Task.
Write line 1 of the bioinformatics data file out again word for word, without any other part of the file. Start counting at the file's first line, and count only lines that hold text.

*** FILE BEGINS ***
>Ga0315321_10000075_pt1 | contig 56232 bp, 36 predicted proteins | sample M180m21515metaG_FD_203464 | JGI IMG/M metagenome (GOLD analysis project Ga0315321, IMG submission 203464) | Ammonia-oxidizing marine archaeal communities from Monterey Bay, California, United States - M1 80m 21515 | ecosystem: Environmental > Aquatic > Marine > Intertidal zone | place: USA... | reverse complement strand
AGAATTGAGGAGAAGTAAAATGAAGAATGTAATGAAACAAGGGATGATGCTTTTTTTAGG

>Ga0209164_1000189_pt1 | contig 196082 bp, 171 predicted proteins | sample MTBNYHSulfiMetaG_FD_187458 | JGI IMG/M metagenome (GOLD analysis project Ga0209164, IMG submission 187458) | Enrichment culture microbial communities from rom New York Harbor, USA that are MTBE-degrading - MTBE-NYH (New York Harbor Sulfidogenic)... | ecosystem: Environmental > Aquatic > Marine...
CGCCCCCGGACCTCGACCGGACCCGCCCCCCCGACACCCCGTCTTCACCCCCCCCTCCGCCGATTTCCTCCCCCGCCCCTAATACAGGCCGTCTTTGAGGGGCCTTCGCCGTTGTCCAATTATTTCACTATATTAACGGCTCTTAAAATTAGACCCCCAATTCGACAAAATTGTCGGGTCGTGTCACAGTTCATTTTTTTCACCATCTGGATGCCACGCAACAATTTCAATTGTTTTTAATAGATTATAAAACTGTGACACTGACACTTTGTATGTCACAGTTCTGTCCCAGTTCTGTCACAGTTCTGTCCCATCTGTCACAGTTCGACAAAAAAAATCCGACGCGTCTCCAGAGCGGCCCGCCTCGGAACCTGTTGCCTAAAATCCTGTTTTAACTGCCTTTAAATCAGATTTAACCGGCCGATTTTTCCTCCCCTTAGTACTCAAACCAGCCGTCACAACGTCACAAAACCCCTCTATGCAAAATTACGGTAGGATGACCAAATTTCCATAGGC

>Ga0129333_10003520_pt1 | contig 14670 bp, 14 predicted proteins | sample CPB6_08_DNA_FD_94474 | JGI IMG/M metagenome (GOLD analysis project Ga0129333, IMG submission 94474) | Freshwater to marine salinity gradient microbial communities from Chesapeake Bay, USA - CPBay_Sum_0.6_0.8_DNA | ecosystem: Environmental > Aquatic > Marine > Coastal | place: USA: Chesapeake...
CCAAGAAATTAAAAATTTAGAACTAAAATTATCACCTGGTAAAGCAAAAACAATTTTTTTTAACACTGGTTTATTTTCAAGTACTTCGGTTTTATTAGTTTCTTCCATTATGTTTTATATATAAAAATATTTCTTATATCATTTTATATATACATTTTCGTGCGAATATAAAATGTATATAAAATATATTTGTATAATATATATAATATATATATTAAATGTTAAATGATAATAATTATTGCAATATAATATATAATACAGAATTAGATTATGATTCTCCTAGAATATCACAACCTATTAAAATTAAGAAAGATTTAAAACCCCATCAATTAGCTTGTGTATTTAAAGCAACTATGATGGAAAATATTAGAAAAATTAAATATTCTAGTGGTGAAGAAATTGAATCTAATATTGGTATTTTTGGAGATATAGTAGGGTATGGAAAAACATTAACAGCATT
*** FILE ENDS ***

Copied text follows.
>Ga0315321_10000075_pt1 | contig 56232 bp, 36 predicted proteins | sample M180m21515metaG_FD_203464 | JGI IMG/M metagenome (GOLD analysis project Ga0315321, IMG submission 203464) | Ammonia-oxidizing marine archaeal communities from Monterey Bay, California, United States - M1 80m 21515 | ecosystem: Environmental > Aquatic > Marine > Intertidal zone | place: USA... | reverse complement strand